Christchurch based author Rachael King has drawn on her love of Scottish folklore and the natural world in her new novel for young readers, The Grimmelings. It's her fourth book: The Sound of Butterflies and Magpie Hall are adult fiction; and she has a previous children's book Red Rocks, which is currently in development for television. The Grimmelings tells the story of 13 year old Ella, who with her beloved pony, has to try to break the curse of a malevolent black-horse-like creature that hovers over her family and community. It's Rachael King's first book in 12 years - but she's hardly be idle - having for eight years been programme director of the WORD Christchurch writers' Festival until the end of 2021. The UK rights to The Grimmelings have been sold already. David Mitchell - author of Cloud Atlas and The Bone Clocks describes it as a "compelling, lovingly crafted Young Adult novel about magic, liminal spaces, language and folkloric fusion. Her dialogue glitters". Rachael King will be appearing at the Aotearoa NZ Festival of the Arts.
10:32 Green MP Efeso Collins has died, RNZ understands
Green MP Efeso Collins has died after taking part in a charity event in central Auckland this morning, RNZ understands. Collins was taking part in a ChildFund charity run in central Auckland when he collapsed. Kathryn speaks with RNZ reporter Maia Ingoe at the scene, and RNZ Political Editor Jo Moir.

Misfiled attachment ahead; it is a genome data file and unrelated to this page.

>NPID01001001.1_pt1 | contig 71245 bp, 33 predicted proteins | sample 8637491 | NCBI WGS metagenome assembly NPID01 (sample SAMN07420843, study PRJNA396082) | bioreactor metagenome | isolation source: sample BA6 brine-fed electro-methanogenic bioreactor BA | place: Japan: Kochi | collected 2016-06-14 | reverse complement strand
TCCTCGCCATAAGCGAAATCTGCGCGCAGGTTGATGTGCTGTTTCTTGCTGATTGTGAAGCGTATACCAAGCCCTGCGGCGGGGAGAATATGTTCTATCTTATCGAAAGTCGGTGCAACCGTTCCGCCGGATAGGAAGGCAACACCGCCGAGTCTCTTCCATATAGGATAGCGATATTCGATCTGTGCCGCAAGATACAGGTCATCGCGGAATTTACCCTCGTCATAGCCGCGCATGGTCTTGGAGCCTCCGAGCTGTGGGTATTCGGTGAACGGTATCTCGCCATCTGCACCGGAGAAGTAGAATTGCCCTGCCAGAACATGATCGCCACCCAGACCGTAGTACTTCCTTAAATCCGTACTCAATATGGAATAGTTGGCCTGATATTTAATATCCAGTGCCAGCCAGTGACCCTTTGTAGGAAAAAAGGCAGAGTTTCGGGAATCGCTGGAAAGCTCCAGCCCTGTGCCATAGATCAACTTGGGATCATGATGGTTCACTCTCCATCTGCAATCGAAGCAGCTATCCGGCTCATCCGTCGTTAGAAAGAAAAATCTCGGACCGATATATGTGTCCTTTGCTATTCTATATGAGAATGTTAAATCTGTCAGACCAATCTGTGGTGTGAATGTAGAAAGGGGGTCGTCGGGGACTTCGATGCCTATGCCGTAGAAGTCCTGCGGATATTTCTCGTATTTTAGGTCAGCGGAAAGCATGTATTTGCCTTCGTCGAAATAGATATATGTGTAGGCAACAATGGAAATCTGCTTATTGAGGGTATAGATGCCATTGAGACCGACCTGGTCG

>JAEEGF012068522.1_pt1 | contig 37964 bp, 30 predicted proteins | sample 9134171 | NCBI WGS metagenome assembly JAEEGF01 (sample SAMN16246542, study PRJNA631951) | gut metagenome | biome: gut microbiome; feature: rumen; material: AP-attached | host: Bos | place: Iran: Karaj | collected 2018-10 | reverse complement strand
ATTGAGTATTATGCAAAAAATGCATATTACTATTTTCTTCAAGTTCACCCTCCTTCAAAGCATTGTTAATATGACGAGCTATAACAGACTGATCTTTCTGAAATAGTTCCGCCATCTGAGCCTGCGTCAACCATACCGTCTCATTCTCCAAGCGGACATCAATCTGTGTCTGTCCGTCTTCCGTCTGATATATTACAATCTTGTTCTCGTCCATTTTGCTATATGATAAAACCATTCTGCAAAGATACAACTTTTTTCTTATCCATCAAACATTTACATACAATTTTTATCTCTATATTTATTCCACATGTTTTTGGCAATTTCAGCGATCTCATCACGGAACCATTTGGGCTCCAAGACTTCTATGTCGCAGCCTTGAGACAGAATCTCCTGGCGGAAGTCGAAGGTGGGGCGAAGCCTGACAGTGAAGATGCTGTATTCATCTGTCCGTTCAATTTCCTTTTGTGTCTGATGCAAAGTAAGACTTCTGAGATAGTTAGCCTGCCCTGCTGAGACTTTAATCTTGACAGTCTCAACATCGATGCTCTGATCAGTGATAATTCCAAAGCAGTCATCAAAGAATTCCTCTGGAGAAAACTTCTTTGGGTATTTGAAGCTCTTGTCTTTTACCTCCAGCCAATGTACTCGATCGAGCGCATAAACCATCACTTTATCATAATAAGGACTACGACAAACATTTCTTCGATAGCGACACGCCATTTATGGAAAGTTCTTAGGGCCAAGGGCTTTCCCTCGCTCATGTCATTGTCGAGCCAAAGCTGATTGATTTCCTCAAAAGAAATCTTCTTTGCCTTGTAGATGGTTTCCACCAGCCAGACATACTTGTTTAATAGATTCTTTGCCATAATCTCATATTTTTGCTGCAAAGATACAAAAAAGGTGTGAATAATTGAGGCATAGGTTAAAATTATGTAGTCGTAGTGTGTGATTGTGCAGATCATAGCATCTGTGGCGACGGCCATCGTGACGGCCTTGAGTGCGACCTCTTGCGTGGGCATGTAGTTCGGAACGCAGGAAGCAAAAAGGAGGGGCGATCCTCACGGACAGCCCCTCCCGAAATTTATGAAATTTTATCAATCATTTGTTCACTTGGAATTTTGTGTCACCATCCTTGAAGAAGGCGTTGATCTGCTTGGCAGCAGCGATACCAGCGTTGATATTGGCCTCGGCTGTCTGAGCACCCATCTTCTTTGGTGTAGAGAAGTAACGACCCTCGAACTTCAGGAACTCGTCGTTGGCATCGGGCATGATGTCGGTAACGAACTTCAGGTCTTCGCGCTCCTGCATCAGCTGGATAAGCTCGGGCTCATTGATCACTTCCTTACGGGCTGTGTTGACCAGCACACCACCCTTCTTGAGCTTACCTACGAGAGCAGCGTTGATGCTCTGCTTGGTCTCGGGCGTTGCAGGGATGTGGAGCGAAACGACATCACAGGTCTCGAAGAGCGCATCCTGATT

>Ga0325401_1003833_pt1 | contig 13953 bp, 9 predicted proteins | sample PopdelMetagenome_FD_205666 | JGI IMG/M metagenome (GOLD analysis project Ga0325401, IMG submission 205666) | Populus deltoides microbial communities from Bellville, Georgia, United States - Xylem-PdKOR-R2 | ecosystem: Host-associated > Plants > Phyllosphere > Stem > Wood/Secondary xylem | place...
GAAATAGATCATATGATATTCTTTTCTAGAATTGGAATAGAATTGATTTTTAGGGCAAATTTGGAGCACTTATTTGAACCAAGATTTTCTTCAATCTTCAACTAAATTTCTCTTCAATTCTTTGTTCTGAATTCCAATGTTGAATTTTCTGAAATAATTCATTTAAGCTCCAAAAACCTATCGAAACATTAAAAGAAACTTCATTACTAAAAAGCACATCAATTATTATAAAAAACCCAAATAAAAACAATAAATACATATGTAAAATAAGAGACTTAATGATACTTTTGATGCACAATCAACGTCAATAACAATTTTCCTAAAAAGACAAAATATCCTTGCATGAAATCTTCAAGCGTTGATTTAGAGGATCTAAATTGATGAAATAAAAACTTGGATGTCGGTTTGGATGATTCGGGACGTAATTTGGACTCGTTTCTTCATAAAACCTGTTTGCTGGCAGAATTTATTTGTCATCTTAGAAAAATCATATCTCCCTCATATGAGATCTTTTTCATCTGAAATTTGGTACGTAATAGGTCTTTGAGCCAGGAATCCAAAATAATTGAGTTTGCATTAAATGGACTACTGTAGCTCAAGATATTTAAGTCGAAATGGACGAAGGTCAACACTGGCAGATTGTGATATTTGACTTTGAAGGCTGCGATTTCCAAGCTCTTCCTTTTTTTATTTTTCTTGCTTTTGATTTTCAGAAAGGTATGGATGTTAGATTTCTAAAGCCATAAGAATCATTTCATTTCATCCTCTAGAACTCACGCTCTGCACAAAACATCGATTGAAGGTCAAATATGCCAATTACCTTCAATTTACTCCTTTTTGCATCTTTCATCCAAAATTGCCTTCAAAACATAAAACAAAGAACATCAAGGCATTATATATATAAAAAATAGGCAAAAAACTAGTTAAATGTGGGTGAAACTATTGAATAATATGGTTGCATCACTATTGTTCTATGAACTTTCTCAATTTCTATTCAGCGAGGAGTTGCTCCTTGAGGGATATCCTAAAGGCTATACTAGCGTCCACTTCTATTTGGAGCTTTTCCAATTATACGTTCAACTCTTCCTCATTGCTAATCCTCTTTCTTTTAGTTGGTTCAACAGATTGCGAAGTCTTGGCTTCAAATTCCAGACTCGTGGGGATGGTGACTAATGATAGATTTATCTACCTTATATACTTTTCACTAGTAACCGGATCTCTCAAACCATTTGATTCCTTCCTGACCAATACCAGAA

10:35 Book review: Bird Child and Other Stories by Patricia Grace
Lynn Freeman reviews Bird Child and Other Stories by Patricia Grace published by Penguin Random House NZ
10:45 Around the motu : Che Baker in Invercargill
Negotiations between Contact Energy and mining giant Rio Tinto aimed at keeping the region's large employer, the Tiwai Smelter open. As media companies are feeling the heat and cost pressures, Southland is getting a new newspaper. And Waimumu, near Gore has just hosted Southern Field Days, and the Prime Minister dropped by and Mayor Ben Bell had a go at shearing.
11:05 Music: Songs that turn 40 in 2024
Music correspondent Kirsten Zemke joins Kathryn to share some songs that are having a big birthday this year - including some massive power ballads and songs that became an instant classic.
Kirsten Zemke is an ethnomusicologist at the University of Auckland's School of Social Sciences.
11:20 Biz Bell: A pest assassin taking her home-grown skills global
Elizabeth - Biz - Bell has been an assassin-in-training from the time she could walk. Some of her earliest memories are of assisting her father in the field - the renowned conservationist and ornithologist, Brian Bell - whose life's mission was to save Aotearoa's native species from extinction. He worked for DoC and eventually set up Wildlife Management International. Biz, now heading the company is taking predator-free techniques global. Their methods, honed to a fine art - were first exported to Lundy Island, in the English Channel, just over 20 years ago. Biz spoke to Kathryn after several weeks in the UK and Caribbean - clocking up her 30th predator-free island project.
11:45 Science: Why blueberries aren't blue, printing colour from a single ink
Science correspondent Allan Blackman looks at a new study which has found the skin of blueberries don't actually have a blue pigment - instead, it's their natural wax coating that gives it a blue appearance. He'll also talk about how US researchers drew inspiration from chameleons to develop a technique to 3D print multiple colours from a single ink. And could bananas be a solution to the plastic waste crisis?
Allan Blackman is a Professor of Chemistry, School of Science, Auckland University of Technology